2. Toast the cumin, coriander and peppercorns in a small dry skillet over medium-high heat until fragrant, about 1 minute, then grind in a spice mill or mortar. Add the ground spices to the pot, along with the garlic, cinnamon, a pinch of cayenne and salt.
3. Add the broth and bring to a boil, then reduce to a brisk simmer. Cook for 15 minutes, then taste for salt and adjust. Keep hot, covered, over very low heat.
4. Pour vegetable oil to a depth of 1/2 inch into a wide skillet over medium-high heat. When the oil is hot and looks wavy, add the tortilla strips and fry until barely colored, 1 to 2 minutes. Remove with tongs and drain on paper towels. Sprinkle lightly with salt. (The oil may be strained and saved for future frying.)
5. In a medium saucepan, heat the shredded turkey meat with a little of the hot soup. Divide the meat among 4 to 6 soup bowls and add a few slices of avocado to each. Ladle about 1 cup soup into each bowl, then garnish with tortilla strips, scallions, jalapeƱo slices, chopped cilantro and a generous squeeze of lime juice.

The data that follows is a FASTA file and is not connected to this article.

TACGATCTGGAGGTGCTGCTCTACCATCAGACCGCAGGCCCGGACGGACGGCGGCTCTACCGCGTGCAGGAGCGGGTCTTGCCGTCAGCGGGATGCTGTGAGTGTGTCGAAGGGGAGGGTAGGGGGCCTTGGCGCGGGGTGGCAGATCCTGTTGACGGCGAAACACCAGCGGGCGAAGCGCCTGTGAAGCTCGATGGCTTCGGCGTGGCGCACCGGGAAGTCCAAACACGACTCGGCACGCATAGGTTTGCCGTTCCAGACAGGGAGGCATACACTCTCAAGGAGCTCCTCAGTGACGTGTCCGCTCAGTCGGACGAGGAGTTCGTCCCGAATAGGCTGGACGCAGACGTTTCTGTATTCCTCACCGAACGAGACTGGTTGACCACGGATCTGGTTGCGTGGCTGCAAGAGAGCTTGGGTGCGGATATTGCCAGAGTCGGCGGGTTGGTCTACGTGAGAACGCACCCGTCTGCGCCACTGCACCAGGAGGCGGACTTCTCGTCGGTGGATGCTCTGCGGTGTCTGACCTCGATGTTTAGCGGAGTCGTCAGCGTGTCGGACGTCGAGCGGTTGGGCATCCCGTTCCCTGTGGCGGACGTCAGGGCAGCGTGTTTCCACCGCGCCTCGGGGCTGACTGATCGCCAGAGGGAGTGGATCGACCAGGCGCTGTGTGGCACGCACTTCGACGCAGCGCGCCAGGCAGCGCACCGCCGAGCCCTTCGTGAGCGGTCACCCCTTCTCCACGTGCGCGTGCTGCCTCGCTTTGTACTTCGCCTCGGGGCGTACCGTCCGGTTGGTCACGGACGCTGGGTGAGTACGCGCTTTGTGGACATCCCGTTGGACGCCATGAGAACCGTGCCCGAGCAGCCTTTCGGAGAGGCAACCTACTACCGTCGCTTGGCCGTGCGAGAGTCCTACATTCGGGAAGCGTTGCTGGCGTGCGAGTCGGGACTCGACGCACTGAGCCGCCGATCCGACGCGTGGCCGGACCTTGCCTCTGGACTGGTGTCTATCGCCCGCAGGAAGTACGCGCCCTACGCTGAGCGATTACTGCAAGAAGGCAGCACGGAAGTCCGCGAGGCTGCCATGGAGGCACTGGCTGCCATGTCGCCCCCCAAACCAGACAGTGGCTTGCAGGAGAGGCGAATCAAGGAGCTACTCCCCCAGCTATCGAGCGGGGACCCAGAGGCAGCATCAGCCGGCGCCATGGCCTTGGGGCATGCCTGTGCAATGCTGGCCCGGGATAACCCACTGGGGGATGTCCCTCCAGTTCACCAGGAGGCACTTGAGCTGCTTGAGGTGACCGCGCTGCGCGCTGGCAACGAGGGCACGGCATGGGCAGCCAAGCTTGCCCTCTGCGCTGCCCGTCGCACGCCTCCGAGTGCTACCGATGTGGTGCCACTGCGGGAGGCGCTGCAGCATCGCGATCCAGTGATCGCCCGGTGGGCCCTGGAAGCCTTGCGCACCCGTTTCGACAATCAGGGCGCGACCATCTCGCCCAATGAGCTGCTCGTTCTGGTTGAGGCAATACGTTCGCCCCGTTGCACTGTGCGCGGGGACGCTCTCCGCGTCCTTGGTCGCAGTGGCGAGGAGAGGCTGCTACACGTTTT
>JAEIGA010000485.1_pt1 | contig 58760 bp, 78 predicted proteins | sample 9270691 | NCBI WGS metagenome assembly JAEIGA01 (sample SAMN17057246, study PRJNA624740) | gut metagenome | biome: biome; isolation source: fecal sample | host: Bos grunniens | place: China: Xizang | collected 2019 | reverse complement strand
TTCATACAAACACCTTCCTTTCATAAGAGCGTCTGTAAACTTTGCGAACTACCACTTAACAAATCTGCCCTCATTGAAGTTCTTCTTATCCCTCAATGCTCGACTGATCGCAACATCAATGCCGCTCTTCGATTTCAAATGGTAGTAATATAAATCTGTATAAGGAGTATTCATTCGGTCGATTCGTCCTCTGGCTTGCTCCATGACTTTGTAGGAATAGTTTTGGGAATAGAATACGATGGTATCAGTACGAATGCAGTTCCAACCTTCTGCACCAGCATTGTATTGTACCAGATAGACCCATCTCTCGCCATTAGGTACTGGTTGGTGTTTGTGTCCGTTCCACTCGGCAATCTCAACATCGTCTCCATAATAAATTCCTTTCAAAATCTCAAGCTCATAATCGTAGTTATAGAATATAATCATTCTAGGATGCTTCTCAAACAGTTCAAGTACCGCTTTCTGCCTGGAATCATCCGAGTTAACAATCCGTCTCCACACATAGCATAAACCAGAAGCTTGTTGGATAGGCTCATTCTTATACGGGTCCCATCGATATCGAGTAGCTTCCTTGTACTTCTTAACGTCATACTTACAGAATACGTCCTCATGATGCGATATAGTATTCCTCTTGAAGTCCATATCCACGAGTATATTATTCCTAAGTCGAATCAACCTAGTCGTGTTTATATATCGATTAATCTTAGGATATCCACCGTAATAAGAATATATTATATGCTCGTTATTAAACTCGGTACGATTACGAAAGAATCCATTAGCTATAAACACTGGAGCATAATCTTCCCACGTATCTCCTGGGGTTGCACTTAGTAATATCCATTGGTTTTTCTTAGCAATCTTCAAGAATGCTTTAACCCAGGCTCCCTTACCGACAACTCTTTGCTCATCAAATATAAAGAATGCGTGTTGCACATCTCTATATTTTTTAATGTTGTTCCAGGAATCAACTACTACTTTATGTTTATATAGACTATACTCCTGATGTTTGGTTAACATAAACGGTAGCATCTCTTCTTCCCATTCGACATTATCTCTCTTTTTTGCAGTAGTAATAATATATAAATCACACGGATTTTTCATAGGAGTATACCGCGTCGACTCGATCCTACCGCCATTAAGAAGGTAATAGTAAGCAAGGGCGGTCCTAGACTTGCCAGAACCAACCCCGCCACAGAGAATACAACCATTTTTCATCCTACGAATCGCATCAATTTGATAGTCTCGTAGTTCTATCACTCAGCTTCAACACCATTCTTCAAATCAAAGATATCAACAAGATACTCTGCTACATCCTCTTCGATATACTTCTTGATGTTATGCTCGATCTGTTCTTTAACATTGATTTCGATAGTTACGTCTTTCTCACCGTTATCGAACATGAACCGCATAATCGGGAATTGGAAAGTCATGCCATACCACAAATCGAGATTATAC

Yield: 4 to 6 large servings.

I Like Big Bundts

I wish that I was the clever person who came up with that line. The person responsible for spreading Bundt Cake love all over the Internet is none other than the Food Librarian.  For the past 3 years she has celebrated November 15, National Bundt Cake Day with a lead up of 30 days of Bundts.

She's awesome. I want to be her friend.

I had been planning to make a special Bundt Cake for this day. I wanted to make something that reflected the flavors of North Africa, maybe a Halva Bundt, or a Bundt with preserved lemons, and it would be made with Tunisian olive oil, bien sur!

But time got away from me.  I did however make an Apple Bundt for a sleepover breakfast. It was filled with loads of shredded apple, crystallized ginger, and toffee bits. We served it warm with yogurt and homemade applesauce. It hit all the right notes for a crisp November morning.